The mentioned memory/magnetic tape converting device 50 is shown in FIG. 2C and is located in a separately provided center apparatus. It comprises an I/O interface circuit 51 for inputting the data stored in the memory 44 of the above stated collector cartridge 40 through the above-mentioned S/P converting circuit 45; a high-precision standard clock 52 including a crystal oscillator; a time setting section 53 connected to the standard clock 52 and through the S/P converting circuit 48 of collector cartridge 40 to the time keeping circuit therein for rectifying the time data from the latter circuit to the standard time of clock 52; and a magnetic tape device 54 connected to the I/O interface circuit 51 and to the time setting section 53 for recording on a magnetic tape ID number data and the power measurement data from collector cartridge 40 through a control circuit 55, e.g., a known 16-bit microcomputer; and the measuring time provided by the above-mentioned time setting circuit 53. A power source 56 is included therein for supplying a voltage to each circuit component thereof.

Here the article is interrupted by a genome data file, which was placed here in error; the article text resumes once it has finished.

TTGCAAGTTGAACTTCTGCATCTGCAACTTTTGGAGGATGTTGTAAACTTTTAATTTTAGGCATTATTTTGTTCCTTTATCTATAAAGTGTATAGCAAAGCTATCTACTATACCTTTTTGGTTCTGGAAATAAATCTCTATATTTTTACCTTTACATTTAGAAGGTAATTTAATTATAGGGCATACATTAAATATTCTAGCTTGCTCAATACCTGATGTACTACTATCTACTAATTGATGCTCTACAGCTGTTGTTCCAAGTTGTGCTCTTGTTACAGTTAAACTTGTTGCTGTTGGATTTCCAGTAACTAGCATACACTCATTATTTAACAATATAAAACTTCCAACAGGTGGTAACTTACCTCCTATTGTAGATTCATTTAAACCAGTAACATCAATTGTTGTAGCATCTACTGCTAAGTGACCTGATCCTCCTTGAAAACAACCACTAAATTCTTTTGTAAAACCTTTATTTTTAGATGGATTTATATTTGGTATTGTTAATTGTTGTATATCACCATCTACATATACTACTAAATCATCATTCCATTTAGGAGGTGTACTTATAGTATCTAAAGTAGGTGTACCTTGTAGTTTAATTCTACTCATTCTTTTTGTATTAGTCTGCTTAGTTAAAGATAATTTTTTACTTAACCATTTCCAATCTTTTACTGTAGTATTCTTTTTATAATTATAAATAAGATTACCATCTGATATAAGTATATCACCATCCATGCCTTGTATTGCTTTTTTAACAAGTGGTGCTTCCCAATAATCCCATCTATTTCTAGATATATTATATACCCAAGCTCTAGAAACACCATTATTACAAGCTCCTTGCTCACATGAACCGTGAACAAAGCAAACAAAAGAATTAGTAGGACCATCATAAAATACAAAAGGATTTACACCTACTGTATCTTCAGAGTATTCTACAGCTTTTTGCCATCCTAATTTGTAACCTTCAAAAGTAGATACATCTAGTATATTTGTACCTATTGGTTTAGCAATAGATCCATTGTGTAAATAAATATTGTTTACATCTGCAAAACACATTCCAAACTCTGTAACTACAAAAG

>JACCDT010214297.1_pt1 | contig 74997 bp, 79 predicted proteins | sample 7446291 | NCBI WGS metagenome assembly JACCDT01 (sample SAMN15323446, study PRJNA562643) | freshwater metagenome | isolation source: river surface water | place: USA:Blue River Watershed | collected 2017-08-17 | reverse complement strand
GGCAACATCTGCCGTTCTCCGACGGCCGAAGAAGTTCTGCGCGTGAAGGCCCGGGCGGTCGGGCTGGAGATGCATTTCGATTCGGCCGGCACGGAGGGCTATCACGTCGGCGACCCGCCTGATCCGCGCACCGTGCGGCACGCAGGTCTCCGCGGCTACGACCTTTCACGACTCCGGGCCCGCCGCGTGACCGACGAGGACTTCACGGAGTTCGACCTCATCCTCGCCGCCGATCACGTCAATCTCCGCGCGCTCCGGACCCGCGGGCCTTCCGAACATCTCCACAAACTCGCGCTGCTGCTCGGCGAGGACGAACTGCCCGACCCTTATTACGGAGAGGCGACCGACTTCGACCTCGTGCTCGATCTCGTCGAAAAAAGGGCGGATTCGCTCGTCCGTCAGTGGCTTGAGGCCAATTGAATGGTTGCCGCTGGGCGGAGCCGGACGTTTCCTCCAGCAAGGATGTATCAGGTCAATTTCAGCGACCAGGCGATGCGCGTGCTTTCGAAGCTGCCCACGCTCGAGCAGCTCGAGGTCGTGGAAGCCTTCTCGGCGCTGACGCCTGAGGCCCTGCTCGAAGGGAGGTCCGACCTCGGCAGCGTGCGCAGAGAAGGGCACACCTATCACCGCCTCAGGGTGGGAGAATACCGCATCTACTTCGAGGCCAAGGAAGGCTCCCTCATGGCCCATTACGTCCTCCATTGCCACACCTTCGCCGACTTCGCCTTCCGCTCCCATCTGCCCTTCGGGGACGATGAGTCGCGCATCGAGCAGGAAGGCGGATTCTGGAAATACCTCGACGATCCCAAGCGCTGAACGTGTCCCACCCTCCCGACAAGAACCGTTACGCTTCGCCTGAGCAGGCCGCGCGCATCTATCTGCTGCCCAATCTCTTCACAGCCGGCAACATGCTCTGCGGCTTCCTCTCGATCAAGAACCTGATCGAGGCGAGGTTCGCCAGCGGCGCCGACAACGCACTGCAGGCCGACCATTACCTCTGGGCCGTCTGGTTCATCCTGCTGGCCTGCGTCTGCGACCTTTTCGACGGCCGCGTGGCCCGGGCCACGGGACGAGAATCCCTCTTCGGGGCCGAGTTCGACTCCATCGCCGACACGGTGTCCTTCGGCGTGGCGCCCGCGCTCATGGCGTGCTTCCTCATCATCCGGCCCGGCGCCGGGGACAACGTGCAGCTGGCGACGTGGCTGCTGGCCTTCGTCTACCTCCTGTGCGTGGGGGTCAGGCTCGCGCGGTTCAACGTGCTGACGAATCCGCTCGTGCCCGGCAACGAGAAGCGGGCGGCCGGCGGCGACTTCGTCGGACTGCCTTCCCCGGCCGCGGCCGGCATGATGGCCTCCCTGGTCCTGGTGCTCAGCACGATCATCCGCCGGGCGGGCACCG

Operation of the power load survey apparatus comprising an electronic power sensor 30, collector cartridge 40 and memory/magnetic tape converting device 50 according to the invention will be now described. Load voltage VL and current IL are converted by voltage and current converters 31 and 32 to voltage and current proportional signals which are then multiplied by multiplier 33. A power amount indicating signal thus produced by multiplier 33 is integrated by integrator 34 so that the same is converted to pulse-shaped frequency signals proportional to the measured power amount. The frequency signals provided by the integrator 34 are frequency divided by frequency divider 35 and are then output through interface circuit 37 along with an ID number from the ID number setting circuit 36.